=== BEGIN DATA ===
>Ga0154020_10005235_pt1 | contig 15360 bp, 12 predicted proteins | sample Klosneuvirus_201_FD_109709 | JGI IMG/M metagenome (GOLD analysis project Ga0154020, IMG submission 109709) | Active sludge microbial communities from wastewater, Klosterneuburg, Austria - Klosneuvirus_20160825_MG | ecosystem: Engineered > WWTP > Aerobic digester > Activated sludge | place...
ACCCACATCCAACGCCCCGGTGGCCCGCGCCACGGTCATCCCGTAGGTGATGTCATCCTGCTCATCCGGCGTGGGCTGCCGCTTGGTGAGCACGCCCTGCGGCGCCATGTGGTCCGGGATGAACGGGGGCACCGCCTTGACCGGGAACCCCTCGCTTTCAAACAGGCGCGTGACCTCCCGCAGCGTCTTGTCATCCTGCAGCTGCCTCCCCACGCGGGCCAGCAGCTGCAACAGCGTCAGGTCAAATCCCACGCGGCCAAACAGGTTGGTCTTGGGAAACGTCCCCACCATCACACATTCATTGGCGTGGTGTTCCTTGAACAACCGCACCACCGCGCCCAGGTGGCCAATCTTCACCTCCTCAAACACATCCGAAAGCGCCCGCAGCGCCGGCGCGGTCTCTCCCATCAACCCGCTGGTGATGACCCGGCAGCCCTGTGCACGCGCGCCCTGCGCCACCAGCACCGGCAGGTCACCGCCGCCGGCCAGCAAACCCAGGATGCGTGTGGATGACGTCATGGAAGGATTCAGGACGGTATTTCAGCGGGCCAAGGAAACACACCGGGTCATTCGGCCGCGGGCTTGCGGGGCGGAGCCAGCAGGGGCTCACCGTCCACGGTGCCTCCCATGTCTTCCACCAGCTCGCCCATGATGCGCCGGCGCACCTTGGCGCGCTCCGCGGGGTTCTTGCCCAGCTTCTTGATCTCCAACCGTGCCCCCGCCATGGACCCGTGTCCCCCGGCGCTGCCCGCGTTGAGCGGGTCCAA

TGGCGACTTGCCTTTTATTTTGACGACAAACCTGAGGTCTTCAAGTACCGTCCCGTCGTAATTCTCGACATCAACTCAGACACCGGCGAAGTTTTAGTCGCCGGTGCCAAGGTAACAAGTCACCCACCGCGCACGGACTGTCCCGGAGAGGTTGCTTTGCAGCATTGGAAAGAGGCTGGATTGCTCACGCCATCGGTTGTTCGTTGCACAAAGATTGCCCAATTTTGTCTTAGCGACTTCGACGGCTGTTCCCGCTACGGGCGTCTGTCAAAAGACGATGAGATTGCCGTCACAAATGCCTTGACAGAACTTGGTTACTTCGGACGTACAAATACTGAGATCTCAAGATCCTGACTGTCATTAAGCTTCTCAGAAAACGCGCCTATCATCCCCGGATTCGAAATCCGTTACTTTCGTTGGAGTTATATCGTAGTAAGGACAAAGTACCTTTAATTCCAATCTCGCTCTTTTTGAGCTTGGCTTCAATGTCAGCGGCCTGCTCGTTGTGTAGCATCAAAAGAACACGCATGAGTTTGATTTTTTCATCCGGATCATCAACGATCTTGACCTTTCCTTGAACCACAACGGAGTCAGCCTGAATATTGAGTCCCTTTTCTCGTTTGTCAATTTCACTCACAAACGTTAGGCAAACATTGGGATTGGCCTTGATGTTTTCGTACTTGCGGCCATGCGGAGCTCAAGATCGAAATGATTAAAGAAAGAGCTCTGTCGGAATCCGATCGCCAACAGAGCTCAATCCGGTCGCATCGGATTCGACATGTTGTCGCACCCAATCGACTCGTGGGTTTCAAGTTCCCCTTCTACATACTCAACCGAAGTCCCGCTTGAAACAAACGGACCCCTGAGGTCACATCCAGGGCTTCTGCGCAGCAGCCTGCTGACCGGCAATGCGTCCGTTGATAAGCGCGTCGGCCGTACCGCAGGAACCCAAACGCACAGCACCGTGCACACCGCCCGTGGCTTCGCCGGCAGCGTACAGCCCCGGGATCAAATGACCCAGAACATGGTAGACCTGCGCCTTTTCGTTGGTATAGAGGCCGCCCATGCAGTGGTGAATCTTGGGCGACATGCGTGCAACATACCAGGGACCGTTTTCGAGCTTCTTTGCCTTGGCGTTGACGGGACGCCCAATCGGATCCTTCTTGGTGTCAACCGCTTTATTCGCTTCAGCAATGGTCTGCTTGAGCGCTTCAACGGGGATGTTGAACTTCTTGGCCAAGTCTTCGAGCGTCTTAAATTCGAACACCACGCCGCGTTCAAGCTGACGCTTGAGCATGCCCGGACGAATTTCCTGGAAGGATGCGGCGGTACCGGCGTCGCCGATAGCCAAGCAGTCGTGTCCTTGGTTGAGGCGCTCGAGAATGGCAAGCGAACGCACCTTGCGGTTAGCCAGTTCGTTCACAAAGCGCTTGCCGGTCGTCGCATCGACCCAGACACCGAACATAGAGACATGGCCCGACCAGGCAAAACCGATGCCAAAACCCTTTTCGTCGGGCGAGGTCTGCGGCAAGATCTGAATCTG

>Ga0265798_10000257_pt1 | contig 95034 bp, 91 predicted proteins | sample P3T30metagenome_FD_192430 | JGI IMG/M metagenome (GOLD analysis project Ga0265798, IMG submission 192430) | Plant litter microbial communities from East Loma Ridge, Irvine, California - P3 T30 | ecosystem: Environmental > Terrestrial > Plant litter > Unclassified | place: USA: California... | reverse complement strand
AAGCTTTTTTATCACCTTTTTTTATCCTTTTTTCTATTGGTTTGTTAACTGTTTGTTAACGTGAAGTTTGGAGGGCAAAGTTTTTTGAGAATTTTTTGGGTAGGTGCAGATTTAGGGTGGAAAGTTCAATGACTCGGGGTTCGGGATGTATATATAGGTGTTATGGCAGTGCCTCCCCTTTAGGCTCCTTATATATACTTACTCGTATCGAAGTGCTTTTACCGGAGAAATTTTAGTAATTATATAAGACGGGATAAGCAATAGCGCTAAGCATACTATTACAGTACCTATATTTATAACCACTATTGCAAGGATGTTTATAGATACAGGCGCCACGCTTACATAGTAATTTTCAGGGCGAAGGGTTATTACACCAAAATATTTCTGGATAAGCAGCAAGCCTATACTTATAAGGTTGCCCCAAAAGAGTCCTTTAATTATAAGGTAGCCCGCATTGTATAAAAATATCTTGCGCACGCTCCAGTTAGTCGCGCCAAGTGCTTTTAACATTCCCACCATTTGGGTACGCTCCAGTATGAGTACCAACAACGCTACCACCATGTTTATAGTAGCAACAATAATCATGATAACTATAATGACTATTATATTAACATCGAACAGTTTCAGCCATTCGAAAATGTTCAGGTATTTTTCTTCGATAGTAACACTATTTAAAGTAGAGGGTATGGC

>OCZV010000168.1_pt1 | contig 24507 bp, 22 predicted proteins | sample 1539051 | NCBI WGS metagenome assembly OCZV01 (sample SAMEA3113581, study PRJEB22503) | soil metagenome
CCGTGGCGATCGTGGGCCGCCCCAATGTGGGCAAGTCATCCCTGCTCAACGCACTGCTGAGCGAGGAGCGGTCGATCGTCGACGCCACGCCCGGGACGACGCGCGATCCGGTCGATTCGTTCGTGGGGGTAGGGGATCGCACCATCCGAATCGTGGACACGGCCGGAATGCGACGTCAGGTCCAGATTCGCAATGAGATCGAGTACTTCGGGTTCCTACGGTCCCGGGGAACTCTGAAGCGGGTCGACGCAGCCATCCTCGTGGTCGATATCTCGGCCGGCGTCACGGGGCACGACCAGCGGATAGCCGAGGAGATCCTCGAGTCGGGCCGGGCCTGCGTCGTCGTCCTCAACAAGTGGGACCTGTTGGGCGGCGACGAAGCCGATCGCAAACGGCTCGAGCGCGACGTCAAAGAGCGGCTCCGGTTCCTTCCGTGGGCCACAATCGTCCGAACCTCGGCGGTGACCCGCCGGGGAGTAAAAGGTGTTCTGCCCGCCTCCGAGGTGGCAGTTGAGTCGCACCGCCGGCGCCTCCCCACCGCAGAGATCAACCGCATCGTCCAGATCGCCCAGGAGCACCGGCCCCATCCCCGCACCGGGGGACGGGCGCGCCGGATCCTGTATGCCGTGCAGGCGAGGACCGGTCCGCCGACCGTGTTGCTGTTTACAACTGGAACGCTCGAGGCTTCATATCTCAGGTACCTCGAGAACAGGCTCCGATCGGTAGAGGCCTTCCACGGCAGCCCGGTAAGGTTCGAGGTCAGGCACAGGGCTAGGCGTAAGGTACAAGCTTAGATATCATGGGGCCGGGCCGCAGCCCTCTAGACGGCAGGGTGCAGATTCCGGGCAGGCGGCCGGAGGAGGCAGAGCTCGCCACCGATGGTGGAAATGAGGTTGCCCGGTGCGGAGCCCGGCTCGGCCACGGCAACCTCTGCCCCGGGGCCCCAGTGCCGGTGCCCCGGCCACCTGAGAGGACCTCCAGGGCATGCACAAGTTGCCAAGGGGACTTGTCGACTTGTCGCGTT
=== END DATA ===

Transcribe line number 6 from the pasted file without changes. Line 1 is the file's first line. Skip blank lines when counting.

>OCZV010000168.1_pt1 | contig 24507 bp, 22 predicted proteins | sample 1539051 | NCBI WGS metagenome assembly OCZV01 (sample SAMEA3113581, study PRJEB22503) | soil metagenome